Tuesday 24 April 2018

Andorra boss worried about everything except the pitch

David Kelly

David Kelly

Andorra manager Koldo Alvarez wants to keep his press briefing short.

A bit like his team's pitch here at the Estadi Comunal, the 850-capacity stadium that will become arguably the most incongruous host venue in Ireland's long history of championship qualification.

If Ireland were expecting a few potholes en route to potential qualification nirvana, they have them in spades here. And let us hope the hosts have spades also.

Behind the goal to the left of the main stand -- or tin hut with 700 or so dusty seats, one hopes the FAI president brings a cushion -- local enthusiasts compete in the shot putt and hammer throw.

Unfortunately, for the expensively assembled Irish players on show tonight, their efforts land on one half of the pitch, which is extensively pockmarked with sand-filled crevices.

Such a lunar landscape can prove an enemy to a professional player's ankle.

However, former Ireland manager Eoin Hand walked the pitch and declared it of reasonable standard. "The surface is fine, certainly better than that pitch we played on in Malta all those years ago," he said.

Andorra will squeeze the spectators into this tiny ground, much as they will squeeze the 22 players on to the field; the pitch measures 112m by 66m, fully six metres shorter and eight metres narrower than the Aviva Stadium.

Still, they did score once in the Aviva.

"The worry should not be about the pitch," says the man known simply as Koldo, who won 79 caps nervously tending goal behind the world's worst national XI. "I have never seen a stadium or a pitch win a game."

Unlike Ireland, Andorra refused to announce their starting line-up. Dark sarcasm would suggest they don't know their best team.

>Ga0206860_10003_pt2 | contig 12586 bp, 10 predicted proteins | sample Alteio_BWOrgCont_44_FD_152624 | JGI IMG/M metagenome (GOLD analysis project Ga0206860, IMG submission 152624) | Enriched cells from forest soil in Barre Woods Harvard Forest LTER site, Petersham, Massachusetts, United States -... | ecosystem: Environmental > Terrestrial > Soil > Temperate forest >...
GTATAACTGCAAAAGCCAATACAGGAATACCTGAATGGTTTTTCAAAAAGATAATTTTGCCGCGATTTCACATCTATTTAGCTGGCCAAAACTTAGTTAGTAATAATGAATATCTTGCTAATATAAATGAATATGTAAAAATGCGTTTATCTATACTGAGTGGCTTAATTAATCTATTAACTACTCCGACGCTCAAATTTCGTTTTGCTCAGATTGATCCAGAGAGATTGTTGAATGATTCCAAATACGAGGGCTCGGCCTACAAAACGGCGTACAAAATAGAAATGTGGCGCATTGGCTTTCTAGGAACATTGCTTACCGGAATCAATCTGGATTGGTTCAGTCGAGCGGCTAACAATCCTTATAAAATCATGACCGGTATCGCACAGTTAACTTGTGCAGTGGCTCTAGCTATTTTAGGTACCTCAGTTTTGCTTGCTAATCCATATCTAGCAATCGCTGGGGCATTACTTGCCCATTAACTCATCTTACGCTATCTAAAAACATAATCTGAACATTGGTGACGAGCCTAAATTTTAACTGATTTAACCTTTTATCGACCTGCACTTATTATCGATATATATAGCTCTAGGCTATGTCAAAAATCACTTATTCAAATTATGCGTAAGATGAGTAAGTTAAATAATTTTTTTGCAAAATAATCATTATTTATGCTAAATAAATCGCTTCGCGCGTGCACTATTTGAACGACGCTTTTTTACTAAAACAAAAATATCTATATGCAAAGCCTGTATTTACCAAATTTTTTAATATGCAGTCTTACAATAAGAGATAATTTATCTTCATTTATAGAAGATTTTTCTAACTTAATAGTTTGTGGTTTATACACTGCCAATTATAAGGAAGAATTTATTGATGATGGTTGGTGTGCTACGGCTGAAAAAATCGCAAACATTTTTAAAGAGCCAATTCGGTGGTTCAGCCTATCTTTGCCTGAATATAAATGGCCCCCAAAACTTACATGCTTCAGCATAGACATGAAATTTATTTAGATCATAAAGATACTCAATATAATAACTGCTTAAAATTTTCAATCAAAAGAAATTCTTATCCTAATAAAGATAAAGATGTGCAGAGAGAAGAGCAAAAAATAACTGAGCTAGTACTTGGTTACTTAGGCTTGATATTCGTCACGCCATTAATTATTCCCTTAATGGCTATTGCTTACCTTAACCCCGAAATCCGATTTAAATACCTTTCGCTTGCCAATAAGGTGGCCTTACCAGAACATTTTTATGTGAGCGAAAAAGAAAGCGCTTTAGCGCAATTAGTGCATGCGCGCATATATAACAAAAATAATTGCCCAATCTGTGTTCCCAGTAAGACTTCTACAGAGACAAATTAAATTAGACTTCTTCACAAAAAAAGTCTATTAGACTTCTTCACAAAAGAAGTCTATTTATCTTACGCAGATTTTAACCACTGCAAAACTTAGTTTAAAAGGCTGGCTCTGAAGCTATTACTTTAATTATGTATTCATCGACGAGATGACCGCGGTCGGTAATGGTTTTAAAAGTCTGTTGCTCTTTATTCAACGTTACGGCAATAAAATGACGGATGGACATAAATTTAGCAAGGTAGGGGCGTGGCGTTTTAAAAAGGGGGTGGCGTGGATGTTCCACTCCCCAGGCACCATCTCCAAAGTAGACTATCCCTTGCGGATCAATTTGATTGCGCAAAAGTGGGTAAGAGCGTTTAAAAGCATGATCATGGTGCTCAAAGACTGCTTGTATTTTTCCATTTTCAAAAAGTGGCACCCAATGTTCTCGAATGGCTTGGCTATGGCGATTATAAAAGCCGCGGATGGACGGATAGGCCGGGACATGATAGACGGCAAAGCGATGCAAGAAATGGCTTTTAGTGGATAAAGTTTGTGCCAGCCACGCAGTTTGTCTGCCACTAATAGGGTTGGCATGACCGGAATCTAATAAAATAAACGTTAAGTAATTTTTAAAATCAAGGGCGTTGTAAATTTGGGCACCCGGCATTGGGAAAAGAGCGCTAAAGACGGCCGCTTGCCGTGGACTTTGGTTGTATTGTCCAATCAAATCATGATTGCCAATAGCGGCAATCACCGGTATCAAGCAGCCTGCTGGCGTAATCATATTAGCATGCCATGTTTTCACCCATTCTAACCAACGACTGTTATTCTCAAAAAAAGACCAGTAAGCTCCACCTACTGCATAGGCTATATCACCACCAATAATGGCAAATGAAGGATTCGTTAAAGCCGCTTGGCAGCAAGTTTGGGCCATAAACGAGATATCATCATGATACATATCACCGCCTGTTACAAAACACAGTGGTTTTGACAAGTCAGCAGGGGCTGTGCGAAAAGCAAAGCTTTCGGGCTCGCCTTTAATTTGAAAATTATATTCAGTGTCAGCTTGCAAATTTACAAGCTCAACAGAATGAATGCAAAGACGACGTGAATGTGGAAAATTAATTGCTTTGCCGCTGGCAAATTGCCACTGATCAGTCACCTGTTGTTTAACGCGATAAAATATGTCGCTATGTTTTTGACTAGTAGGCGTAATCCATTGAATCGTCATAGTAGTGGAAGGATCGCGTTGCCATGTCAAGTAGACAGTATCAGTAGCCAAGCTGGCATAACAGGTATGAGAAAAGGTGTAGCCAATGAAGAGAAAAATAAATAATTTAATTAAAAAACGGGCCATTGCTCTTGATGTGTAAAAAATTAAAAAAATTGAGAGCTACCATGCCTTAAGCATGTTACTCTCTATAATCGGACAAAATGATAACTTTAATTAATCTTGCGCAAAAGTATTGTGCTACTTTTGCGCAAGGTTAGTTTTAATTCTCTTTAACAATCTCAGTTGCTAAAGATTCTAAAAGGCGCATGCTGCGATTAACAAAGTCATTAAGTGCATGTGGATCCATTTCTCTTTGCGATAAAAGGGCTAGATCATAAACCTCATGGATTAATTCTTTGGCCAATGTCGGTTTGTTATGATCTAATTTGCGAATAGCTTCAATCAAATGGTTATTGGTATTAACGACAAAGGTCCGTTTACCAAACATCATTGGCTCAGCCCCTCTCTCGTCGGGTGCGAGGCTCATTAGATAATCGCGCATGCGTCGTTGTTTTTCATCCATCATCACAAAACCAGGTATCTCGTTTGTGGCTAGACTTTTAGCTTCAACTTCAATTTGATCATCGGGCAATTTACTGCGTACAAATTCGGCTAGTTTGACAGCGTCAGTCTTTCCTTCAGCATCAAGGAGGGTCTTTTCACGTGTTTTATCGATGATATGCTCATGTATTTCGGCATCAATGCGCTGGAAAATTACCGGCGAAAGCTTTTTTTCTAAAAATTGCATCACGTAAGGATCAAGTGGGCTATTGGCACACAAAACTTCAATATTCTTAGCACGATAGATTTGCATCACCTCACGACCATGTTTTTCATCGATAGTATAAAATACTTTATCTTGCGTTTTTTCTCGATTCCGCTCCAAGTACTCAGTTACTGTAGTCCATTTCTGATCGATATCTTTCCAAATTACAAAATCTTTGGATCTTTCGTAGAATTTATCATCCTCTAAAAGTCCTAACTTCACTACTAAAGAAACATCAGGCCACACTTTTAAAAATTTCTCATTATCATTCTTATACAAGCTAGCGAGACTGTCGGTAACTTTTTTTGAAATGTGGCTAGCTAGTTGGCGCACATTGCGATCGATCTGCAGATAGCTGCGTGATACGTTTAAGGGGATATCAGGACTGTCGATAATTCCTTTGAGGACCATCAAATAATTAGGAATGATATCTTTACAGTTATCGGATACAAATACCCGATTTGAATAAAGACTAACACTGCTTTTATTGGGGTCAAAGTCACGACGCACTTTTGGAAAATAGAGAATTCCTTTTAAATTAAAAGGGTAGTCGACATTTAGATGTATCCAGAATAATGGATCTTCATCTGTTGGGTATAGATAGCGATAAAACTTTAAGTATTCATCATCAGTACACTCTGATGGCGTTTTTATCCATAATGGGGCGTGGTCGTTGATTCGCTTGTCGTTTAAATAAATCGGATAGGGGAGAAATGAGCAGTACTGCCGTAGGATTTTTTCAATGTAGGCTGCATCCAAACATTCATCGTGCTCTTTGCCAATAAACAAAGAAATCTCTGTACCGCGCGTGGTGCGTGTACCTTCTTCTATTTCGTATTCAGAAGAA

"I'm not especially worried," says Koldo with the shrugged resignation of a man asked to assess his thoughts ahead of a firing squad. "I know it is a big game for Ireland to win. It is important for us to try to get one point. Or three."

Denying any knowledge that Russia had pressurised his bosses to ensure the match was played here rather than in Barcelona, Koldo insisted that "we are happy to play anywhere, Barcelona or here. But I love to play important matches in Andorra."

Two hundred Irish fans have arrived here but there are some ticketless souls, perhaps eager to pitch up in the high-rise apartments in the surrounding hills with the help of benevolent guests and binoculars.

Security will be stringent around the ground though, so perhaps their best option may be a shuttle bus high into the mountains to find the city's only bar with Sky Sports. They should not be worried about the result, merely their absence.

Koldo's worries are lengthy. "I am worried about the long ball. I am worried about Robbie Keane. I am worried about Damien Duff. I am worried about Aiden McGeady."

And so on. Until the prospects of an upset were broached. "In any match, there is 33pc chance for a win, 33pc for a draw, 33pc for a loss," he muses. "The same for Ireland.

"I would be very happy for my players because they are working hard and working well.

"Personally, I would be very proud to take points from Giovanni Trapattoni. You could say it would be the highlight of my career."

Irish Independent

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